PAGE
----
Monthly Archives: June 2020

Lee extends state of emergency until Aug. 29

Gov. Bill Lee speaks at a press conference on Tennessee’s coronavirus response in Nashville on March 16, 2020. (Erik Schelzig, Tennessee Journal)

Gov. Bill Lee is extending Tennessee’s state of emergency due to the coronavirus pandemic until Aug. 29.

Here’s the full release from the governor’s office:

NASHVILLE, Tenn. – Tennessee Governor Bill Lee today signed Executive Order No. 50 to extend the State of Emergency related to the ongoing COVID-19 pandemic to August 29, 2020. The order allows the continued suspension of various laws and regulations and other measures in these orders to facilitate the treatment and containment of COVID-19 through regulatory flexibility, promoting social distancing and avoidance of large gatherings, and protecting vulnerable populations. 

Gov. Lee also signed Executive Order Nos. 51 and 52, which extend provisions that allow for electronic government meetings subject to transparency safeguards and remote notarization and witnessing of documents, respectively, to August 29, 2020.

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Abortion law must take effect before judge considers injunction

The Tennessee Senate meets on June 1, 2020. (Erik Schelzig, Tennessee Journal)

U.S. District Judge Chip Campbell says he won’t decide about whether to impose an emergency injunction on sweeping abortion restrictions passed by the General Assembly until Gov. Bill Lee signs the legislation into law.

Despite earlier assurances that the Senate wouldn’t take up the abortion bill in its return from a 75-day coronavirus hiatus, the chamber abruptly brought the measure up for a vote after midnight on the last night of the session. It passed 23-5 in the Senate and 70-20 in House.

Neither House Speaker Cameron Sexton (R-Crossville) nor Senate Speaker Randy McNally (R-Oak Ridge) has yet signed the engrossed bill. Once that occurs, the governor has 10 days, excluding Sundays, to sign,  veto, or allow the bill to become law without his signature. Lee, who originally proposed the measure, is expected to sign the bill quickly once it reaches his desk.

The bill seeks to enact a nearly universal abortion ban once a fetal heartbeat is detected. If successfully challenged in court, the bill seeks to automatically impose successive abortion bans eight, 10, 12, 15, 18, 20, 21, 22, 23 and 24 weeks of gestation.

Planned Parenthood, the Center for Reproductive Rights, and the American Civil Liberties Union filed a federal lawsuit seeking to block the law the same day the bill gained final approval in the General Assembly.

The plaintiffs asked Judge Campbell to take up their motion for an emergency temporary restraining order without waiting for the state to file its response, which is due by Friday. Campbell said he won’t rule on the injunction until the bill has been signed into law and that he will consider the state’s response if it is filed by the time the governor puts his signature on the bill.

Trump taps Haslam as Wilson Center chair

Then-Gov. Bill Haslam speaks at an event at the Musicians Hall of Fame in Nashville on Aug. 28, 2018. (Erik Schelzig, Tennessee Journal)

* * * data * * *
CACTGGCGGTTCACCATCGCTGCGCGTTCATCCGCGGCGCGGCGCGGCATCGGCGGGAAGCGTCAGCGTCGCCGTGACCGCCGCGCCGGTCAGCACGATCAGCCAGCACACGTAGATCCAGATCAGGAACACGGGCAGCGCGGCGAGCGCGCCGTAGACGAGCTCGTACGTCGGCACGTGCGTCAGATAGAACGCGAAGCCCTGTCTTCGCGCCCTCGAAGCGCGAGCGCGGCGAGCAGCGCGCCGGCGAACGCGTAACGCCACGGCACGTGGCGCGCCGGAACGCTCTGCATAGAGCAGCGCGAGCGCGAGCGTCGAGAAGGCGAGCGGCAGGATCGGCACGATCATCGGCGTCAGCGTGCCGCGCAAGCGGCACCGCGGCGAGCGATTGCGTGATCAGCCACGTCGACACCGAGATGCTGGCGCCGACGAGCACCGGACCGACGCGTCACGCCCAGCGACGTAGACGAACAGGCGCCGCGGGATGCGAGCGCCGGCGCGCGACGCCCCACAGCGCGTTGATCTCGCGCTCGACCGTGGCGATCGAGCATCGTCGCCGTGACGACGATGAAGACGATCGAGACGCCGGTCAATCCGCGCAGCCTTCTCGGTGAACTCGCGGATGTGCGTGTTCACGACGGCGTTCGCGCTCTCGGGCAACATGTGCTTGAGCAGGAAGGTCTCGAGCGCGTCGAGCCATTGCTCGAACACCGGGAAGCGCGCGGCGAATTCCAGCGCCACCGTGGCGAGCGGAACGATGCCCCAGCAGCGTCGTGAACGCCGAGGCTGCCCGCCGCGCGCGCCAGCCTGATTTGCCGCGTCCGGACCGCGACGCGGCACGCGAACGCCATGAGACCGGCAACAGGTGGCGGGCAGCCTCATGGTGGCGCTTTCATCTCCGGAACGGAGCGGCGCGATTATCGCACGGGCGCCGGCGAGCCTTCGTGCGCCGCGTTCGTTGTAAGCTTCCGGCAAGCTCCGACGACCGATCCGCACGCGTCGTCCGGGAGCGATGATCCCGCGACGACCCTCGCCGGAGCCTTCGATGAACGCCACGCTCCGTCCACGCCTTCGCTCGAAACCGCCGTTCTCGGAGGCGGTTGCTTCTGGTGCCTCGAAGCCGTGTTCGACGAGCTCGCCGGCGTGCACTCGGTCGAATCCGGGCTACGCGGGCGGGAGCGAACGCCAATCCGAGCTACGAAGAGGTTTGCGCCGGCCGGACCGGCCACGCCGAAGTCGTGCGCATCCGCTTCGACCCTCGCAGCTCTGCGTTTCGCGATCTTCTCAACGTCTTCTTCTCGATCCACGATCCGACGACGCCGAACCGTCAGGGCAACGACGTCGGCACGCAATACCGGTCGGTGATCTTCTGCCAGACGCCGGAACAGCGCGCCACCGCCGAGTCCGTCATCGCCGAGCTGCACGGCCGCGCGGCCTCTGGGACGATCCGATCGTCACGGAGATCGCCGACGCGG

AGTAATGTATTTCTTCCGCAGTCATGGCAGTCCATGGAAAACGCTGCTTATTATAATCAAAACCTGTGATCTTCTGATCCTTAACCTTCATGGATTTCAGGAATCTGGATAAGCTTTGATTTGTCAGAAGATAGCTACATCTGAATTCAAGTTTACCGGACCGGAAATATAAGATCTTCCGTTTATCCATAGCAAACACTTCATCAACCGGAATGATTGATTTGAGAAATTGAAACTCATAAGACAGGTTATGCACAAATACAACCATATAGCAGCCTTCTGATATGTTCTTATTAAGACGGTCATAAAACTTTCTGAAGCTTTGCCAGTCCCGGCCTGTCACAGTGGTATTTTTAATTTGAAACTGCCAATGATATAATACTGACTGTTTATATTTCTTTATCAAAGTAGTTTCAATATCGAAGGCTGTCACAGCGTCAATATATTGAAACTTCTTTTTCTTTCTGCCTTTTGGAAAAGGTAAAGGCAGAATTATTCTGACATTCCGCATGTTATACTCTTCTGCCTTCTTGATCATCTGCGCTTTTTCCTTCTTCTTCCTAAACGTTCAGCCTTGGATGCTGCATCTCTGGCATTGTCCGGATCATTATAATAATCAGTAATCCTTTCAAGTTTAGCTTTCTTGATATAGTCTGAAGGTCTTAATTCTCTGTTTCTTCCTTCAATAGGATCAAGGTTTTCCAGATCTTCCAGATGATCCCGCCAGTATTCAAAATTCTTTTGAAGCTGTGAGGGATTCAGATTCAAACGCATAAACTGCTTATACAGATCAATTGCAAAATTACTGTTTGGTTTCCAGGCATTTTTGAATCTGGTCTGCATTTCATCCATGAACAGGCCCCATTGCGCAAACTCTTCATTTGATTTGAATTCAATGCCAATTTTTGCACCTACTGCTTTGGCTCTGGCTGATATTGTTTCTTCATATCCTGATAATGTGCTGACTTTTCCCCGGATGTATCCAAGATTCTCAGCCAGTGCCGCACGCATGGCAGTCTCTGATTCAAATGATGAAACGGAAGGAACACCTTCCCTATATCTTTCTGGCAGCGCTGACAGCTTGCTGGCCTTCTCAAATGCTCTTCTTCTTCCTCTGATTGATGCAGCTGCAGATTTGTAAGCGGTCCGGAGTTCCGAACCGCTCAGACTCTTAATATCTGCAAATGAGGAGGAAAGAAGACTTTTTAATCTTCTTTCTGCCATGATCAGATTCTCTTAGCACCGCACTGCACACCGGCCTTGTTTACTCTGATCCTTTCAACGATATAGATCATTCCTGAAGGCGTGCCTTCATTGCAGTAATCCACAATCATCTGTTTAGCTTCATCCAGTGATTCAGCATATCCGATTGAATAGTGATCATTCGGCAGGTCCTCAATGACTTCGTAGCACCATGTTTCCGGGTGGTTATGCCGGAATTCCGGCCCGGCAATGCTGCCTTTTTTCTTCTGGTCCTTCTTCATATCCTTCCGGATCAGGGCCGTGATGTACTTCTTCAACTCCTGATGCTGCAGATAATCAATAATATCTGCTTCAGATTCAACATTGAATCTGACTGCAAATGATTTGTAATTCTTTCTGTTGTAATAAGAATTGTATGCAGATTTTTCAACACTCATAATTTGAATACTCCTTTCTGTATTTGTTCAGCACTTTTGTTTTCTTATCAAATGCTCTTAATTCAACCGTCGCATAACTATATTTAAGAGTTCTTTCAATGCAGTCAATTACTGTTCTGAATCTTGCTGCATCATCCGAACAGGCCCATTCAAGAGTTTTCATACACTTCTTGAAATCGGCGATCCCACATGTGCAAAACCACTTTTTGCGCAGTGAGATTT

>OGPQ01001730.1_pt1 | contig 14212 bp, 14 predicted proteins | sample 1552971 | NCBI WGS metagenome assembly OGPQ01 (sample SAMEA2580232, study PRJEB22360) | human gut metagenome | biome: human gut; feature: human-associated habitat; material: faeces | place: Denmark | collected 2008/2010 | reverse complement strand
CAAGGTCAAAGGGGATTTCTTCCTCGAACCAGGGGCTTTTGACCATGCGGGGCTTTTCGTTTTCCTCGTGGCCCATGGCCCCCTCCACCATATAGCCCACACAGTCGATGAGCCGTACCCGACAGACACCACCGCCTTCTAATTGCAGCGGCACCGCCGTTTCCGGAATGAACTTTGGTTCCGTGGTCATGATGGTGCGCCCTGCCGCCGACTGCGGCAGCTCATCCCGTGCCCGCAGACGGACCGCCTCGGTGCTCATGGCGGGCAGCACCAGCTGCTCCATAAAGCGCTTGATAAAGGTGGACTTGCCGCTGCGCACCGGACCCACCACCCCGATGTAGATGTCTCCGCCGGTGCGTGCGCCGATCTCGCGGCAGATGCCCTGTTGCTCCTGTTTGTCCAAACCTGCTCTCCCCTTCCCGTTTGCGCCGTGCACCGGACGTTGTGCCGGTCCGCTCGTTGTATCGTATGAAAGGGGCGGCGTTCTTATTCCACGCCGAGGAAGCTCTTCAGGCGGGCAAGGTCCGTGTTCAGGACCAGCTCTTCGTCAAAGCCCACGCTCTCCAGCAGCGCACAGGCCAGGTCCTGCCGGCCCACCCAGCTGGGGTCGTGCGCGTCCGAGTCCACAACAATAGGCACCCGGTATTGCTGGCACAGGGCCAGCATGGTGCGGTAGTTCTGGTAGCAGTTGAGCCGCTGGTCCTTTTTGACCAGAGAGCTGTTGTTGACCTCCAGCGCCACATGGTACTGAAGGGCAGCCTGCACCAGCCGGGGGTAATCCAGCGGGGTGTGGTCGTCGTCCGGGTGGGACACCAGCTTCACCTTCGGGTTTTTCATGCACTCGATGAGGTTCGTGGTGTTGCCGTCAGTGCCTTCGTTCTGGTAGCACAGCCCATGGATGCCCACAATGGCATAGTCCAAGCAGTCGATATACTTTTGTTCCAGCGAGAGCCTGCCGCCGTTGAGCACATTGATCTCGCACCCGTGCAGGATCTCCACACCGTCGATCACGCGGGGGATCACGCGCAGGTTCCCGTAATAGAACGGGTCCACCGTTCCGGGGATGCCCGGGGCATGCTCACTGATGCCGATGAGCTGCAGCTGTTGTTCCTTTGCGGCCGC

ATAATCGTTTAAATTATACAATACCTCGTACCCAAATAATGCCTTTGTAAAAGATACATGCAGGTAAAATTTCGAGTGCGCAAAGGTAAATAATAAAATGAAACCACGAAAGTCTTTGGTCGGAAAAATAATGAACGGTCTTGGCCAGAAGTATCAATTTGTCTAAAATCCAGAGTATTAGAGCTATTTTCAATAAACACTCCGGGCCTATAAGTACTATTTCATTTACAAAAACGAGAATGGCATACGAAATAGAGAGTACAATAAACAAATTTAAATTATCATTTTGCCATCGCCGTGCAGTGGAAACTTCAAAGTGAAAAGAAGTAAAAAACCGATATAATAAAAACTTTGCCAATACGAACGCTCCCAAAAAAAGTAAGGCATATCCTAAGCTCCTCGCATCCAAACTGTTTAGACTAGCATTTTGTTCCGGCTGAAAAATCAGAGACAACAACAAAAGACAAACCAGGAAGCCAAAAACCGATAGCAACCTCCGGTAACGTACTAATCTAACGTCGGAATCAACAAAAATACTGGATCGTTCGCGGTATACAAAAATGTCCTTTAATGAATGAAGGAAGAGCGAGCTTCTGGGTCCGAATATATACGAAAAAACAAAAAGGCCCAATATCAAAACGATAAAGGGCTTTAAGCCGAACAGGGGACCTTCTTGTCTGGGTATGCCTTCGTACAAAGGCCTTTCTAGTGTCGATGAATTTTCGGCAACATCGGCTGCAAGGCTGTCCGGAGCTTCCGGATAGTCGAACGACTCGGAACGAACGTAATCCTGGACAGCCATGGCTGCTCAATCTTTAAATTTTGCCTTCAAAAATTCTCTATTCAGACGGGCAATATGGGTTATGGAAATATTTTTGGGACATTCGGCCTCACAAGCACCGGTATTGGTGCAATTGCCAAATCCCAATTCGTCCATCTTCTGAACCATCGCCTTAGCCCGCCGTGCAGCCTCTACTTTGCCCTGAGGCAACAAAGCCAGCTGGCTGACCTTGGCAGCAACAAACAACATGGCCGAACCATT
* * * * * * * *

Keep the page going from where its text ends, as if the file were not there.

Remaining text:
President Donald Trump is appointing former Tennessee Gov. Bill Haslam as the chairman of the Woodrow Wilson International Center for Scholars.

The Washington, D.C.-based Wilson Center was founded in 1968 and describes itself as “the nation’s key non-partisan policy forum for tackling global issues through independent research and open dialogue to inform actionable ideas for the policy community.”

Haslam served as governor from 2011 to 2019.

Wilson Center board members are appointed to six-year terms. Haslam will succeed fellow former Republican Gov. Scott Walker as chair.

Walker took over following the death of businessman and GOP fundraiser Fred Malek last year. Malek was the finance chair of the Republican Governors Association from 2008 until his death. Haslam was elected chairman of the RGA in 2015 and 2018.

Supreme Court turns down state’s effort to halt expanded absentee voting amid pandemic

The Tennessee Supreme Court has declined to immediately halt a judge’s order that the state must allow any voters concerned about being infected by COVID-19 to cast their ballots by mail. But the state’s highest court did agree to directly take up the full legal challenge of the ruling, bypassing the intermediate Court of Appeals.

Nashville Chancellor Ellen Hobbs Lyle earlier this month found the state’s position that fear of coronavirus infection was not a sufficient reason to request an absentee ballot presented an “unreasonable burden on the fundamental right to vote guaranteed by the Tennessee Constitution.”

When state election officials responded by creating a new category on the application form for those worried about COVID-19 rather than have it covered by the existing medical exception, Lyle called out the state for failing to adhere to her original order.

“Shame on you for not following that procedure and just taking matters into your own hands,” Lyle said in a recent hearing.

While the expedited appeal will speed up the state’s legal challenge, it appears unlikely the high court will decide the case before the Aug. 6 primary. Absentee ballots are already being sent out, and in-person early voting begins on July 17.

Current, former Chattanooga congressmen make competing U.S. Senate endorsements

A Chattanooga congressman and his predecessor are making competing endorsements in the Republican primary for the U.S. Senate. Former Rep. Zach Wamp is giving the nod to Vanderbilt surgeon Manny Sethi, while current Rep. Chuck Fleischmann is getting behind Bill Hagerty.

Wamp joined fellow former Rep. Ed Bryant (R-Jackson) in endorsing Sethi:

Fleischmann won the 3rd Congressional District seat when Wamp gave it up to run for governor in 2010. Wamp had first been elected to the seat in 1994.

Wamp endorsed Bill Lee in the 2018 gubernatorial primary, giving a boost to the Franklin businessman’s campaing. There was a personal backstory to that endorsement, as political operative Chip Saltsman was advising rival Republican Randy Boyd’s campaign. Saltsman had also run Fleischmann’s successful campaigns against Weston Wamp, the congressman’s son, in 2012 and 2014.

Tennessee abortion law to be challenged before Trump-appointed judge

The House meets at the state Capitol in Nashville on June 1, 2020. (Erik Schelzig, Tennessee Journal)